Traffic study finds not all ports of entry are equal

Published on Thu, Oct 4, 2007 by Tara Nelson

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Traffic study finds not all ports of entry are equal

By Tara Nelson

Is cross border traffic at all U.S./Canadian ports of entry affected by the same factors that influence traffic here? A September study by the Border Policy Research Institute (BPRI) at Western Washington University (WWU) says no.

In his study “Diversity of the Ports-of-Entry Along the 49th Parallel” BPRI director David Davidson suggests that the northern border crossings experienced a sharp decrease in traffic in the wake of the September 11, 2001 World Trade Center attacks, but that those declines are isolated to only a few northern border crossings.

“We went out just to see if it looks the same across the border and it doesn’t,” Davidson said. “There really are differences; there are many border communities where cross-border interactions are the same today as they were a decade ago.”

The study uses official traffic counts from 24 U.S. Customs and Border Protection ports of entry to examine traffic patterns from 1996 to 2006.
The study found that of the 24 facilities, only three – Detroit, Michigan, Calais, Maine, and Blaine’s Peace Arch border facility – experienced a sharp and sustained drop in traffic immediately following September 11, 2001.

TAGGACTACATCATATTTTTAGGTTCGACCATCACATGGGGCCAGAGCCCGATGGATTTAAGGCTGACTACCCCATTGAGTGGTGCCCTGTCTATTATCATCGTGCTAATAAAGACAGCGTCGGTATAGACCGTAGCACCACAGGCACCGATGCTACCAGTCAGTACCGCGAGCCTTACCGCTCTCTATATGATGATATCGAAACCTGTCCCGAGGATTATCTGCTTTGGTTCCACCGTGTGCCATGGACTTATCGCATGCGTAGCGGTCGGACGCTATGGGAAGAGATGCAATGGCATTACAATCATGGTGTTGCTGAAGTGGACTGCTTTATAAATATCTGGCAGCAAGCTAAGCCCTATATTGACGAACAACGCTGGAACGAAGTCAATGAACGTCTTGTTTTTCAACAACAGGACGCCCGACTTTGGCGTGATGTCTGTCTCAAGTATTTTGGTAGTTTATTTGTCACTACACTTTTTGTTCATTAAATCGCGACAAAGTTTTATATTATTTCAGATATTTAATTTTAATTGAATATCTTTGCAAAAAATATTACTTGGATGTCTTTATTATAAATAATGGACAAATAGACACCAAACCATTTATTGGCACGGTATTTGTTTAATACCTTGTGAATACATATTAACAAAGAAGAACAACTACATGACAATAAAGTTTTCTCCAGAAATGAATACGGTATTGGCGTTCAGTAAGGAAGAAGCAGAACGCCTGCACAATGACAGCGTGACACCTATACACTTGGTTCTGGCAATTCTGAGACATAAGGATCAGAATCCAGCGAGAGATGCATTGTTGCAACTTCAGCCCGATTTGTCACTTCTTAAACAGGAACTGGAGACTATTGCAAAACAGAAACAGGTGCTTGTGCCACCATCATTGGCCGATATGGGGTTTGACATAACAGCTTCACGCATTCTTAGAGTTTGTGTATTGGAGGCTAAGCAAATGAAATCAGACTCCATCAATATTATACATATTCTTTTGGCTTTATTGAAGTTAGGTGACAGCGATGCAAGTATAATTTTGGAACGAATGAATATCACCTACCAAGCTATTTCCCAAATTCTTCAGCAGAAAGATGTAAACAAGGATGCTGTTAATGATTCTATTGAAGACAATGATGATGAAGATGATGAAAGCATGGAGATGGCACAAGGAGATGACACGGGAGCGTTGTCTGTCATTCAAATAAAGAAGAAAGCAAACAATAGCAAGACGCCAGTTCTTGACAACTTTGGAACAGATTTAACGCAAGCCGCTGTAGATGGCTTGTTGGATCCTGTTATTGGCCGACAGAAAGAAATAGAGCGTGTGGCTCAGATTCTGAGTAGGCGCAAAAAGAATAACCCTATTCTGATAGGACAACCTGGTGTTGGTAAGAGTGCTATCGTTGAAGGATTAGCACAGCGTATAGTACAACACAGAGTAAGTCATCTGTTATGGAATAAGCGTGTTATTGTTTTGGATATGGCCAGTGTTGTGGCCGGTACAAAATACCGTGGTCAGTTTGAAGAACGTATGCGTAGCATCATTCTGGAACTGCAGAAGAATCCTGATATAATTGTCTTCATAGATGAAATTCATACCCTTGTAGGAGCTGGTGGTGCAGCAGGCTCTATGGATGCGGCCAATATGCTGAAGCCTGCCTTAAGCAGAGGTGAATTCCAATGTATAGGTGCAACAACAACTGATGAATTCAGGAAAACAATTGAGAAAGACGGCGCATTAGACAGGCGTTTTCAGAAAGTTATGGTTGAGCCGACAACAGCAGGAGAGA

The others – including Buffalo, New York; Champlain, New York; and Sweet Grass, Montana -- experienced little or no drop in cross-border traffic.Port Huron, Michigan, meanwhile, experienced a slight increase in cross-border traffic during the 10-year period.

Border crossings between Alaska and Canada were not included in the study.

Davidson said while the reasons for Blaine’s decreased traffic counts are not clear, he speculated it could be result of Blaine’s proximity to a major Canadian population center and geographical constraints limiting travelers’ options. This combined with even slight increases in security measures could add to increased wait times to an already congested border, which may deter some travelers.

Other possible culprits could include the then-declining strength of the Canadian dollar coupled with the relative increase in the cost of retail goods; a deep-seated anti-American sentiment within Canadians in the wake of America’s invasion of Iraq; and increases in unsightly border technology such as automated license plate readers and radiation portal monitors that are visually disturbing.

In 2003, for example, CBP installed RPMs at 18 priority ports on the U.S./Canadian border and reports that more than 80 percent of personal vehicles are screened, according to CBP’s web site.

These measures are often “visually imposing” and give drivers the impression of a “hardening” of the border, the study found. Davidson, however, said more research is needed. “I think when the traffic dies down to a point at the border we tend to say it’s because of the inspection processes and how unfriendly the inspectors are and how congested the border is,” he said. “But that may not be the case. We need to look into it more.”